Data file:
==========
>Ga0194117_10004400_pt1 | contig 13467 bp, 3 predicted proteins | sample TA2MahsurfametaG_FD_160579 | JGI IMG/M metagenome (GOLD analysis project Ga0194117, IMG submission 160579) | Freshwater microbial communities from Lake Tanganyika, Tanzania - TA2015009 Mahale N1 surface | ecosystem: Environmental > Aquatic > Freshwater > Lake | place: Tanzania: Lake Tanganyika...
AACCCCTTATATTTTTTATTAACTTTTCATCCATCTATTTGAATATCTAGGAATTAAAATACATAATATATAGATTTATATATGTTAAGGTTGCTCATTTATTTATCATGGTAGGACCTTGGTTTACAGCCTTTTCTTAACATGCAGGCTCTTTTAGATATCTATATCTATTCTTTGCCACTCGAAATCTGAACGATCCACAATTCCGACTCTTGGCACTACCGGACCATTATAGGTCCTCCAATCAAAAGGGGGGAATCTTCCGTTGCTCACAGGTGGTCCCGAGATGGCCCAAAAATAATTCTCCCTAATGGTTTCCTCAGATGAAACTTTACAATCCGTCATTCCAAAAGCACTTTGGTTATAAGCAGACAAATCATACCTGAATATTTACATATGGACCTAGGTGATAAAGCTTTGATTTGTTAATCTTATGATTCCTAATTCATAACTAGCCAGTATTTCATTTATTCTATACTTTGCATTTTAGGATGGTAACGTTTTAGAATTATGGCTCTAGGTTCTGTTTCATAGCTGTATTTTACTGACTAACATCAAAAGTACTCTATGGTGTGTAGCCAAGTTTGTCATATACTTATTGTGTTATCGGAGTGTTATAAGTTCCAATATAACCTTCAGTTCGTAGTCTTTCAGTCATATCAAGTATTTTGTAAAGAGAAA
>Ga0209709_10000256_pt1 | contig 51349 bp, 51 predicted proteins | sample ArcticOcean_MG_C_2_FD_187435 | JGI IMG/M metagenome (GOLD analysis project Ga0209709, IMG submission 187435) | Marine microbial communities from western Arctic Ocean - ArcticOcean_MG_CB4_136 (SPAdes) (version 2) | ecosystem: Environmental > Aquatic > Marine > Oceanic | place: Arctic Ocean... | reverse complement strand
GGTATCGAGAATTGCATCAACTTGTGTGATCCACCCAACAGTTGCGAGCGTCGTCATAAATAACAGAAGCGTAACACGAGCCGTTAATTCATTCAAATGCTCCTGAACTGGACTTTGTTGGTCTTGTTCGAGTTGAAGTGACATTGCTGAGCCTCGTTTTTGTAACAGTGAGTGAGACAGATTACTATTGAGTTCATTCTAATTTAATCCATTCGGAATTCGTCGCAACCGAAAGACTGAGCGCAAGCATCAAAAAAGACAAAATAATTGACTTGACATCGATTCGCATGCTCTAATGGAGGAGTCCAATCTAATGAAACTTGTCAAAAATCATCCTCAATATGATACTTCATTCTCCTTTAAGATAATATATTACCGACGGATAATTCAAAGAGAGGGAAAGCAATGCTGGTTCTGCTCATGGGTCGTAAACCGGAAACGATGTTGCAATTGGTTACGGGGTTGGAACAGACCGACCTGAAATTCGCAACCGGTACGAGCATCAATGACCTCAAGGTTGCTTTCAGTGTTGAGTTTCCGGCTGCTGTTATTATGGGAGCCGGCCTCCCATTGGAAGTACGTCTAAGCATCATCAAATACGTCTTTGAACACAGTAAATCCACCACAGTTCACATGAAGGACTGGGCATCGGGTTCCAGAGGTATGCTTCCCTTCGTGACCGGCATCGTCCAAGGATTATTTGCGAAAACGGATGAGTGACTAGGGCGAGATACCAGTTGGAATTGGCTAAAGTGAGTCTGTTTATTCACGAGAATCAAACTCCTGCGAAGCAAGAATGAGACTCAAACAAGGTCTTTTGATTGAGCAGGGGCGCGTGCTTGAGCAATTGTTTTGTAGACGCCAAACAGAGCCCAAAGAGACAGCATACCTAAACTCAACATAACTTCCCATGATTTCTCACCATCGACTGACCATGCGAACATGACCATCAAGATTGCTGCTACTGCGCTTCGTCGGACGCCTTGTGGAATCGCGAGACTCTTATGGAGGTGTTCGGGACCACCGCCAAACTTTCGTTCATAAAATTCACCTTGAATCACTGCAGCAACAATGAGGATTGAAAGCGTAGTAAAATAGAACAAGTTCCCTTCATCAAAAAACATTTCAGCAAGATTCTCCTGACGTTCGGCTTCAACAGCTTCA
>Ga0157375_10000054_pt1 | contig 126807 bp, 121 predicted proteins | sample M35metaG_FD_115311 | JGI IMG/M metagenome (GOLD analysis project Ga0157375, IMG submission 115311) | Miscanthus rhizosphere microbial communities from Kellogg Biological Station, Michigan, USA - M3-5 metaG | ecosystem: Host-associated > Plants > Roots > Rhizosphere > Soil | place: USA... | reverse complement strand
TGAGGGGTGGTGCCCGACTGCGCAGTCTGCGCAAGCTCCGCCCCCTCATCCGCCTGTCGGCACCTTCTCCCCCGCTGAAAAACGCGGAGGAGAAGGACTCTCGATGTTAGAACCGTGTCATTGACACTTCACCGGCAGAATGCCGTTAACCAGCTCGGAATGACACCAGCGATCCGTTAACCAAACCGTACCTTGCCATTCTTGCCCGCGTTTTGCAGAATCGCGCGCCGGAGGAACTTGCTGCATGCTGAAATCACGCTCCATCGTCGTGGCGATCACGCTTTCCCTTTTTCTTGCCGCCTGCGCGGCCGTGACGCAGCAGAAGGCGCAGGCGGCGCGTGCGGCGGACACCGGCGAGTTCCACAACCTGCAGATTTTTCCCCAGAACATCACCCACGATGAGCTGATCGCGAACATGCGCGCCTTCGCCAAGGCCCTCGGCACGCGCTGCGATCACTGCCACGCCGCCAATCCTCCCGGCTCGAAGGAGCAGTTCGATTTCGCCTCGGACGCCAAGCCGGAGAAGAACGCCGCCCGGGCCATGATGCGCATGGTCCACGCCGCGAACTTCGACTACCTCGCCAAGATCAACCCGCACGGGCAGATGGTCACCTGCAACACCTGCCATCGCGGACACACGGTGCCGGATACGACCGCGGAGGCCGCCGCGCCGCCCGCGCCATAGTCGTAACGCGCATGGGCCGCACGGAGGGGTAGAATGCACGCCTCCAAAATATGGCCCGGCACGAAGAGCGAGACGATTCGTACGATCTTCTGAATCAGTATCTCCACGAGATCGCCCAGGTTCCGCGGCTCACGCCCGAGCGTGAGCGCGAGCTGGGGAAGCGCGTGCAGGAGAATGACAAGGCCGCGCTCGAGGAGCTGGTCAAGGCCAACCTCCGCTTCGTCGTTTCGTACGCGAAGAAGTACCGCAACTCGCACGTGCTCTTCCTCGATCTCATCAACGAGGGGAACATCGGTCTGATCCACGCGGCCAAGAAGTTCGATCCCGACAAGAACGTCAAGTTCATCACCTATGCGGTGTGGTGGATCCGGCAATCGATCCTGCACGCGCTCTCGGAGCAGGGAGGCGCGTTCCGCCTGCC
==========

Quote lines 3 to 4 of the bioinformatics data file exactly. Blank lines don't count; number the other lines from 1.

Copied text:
>Ga0209709_10000256_pt1 | contig 51349 bp, 51 predicted proteins | sample ArcticOcean_MG_C_2_FD_187435 | JGI IMG/M metagenome (GOLD analysis project Ga0209709, IMG submission 187435) | Marine microbial communities from western Arctic Ocean - ArcticOcean_MG_CB4_136 (SPAdes) (version 2) | ecosystem: Environmental > Aquatic > Marine > Oceanic | place: Arctic Ocean... | reverse complement strand
GGTATCGAGAATTGCATCAACTTGTGTGATCCACCCAACAGTTGCGAGCGTCGTCATAAATAACAGAAGCGTAACACGAGCCGTTAATTCATTCAAATGCTCCTGAACTGGACTTTGTTGGTCTTGTTCGAGTTGAAGTGACATTGCTGAGCCTCGTTTTTGTAACAGTGAGTGAGACAGATTACTATTGAGTTCATTCTAATTTAATCCATTCGGAATTCGTCGCAACCGAAAGACTGAGCGCAAGCATCAAAAAAGACAAAATAATTGACTTGACATCGATTCGCATGCTCTAATGGAGGAGTCCAATCTAATGAAACTTGTCAAAAATCATCCTCAATATGATACTTCATTCTCCTTTAAGATAATATATTACCGACGGATAATTCAAAGAGAGGGAAAGCAATGCTGGTTCTGCTCATGGGTCGTAAACCGGAAACGATGTTGCAATTGGTTACGGGGTTGGAACAGACCGACCTGAAATTCGCAACCGGTACGAGCATCAATGACCTCAAGGTTGCTTTCAGTGTTGAGTTTCCGGCTGCTGTTATTATGGGAGCCGGCCTCCCATTGGAAGTACGTCTAAGCATCATCAAATACGTCTTTGAACACAGTAAATCCACCACAGTTCACATGAAGGACTGGGCATCGGGTTCCAGAGGTATGCTTCCCTTCGTGACCGGCATCGTCCAAGGATTATTTGCGAAAACGGATGAGTGACTAGGGCGAGATACCAGTTGGAATTGGCTAAAGTGAGTCTGTTTATTCACGAGAATCAAACTCCTGCGAAGCAAGAATGAGACTCAAACAAGGTCTTTTGATTGAGCAGGGGCGCGTGCTTGAGCAATTGTTTTGTAGACGCCAAACAGAGCCCAAAGAGACAGCATACCTAAACTCAACATAACTTCCCATGATTTCTCACCATCGACTGACCATGCGAACATGACCATCAAGATTGCTGCTACTGCGCTTCGTCGGACGCCTTGTGGAATCGCGAGACTCTTATGGAGGTGTTCGGGACCACCGCCAAACTTTCGTTCATAAAATTCACCTTGAATCACTGCAGCAACAATGAGGATTGAAAGCGTAGTAAAATAGAACAAGTTCCCTTCATCAAAAAACATTTCAGCAAGATTCTCCTGACGTTCGGCTTCAACAGCTTCA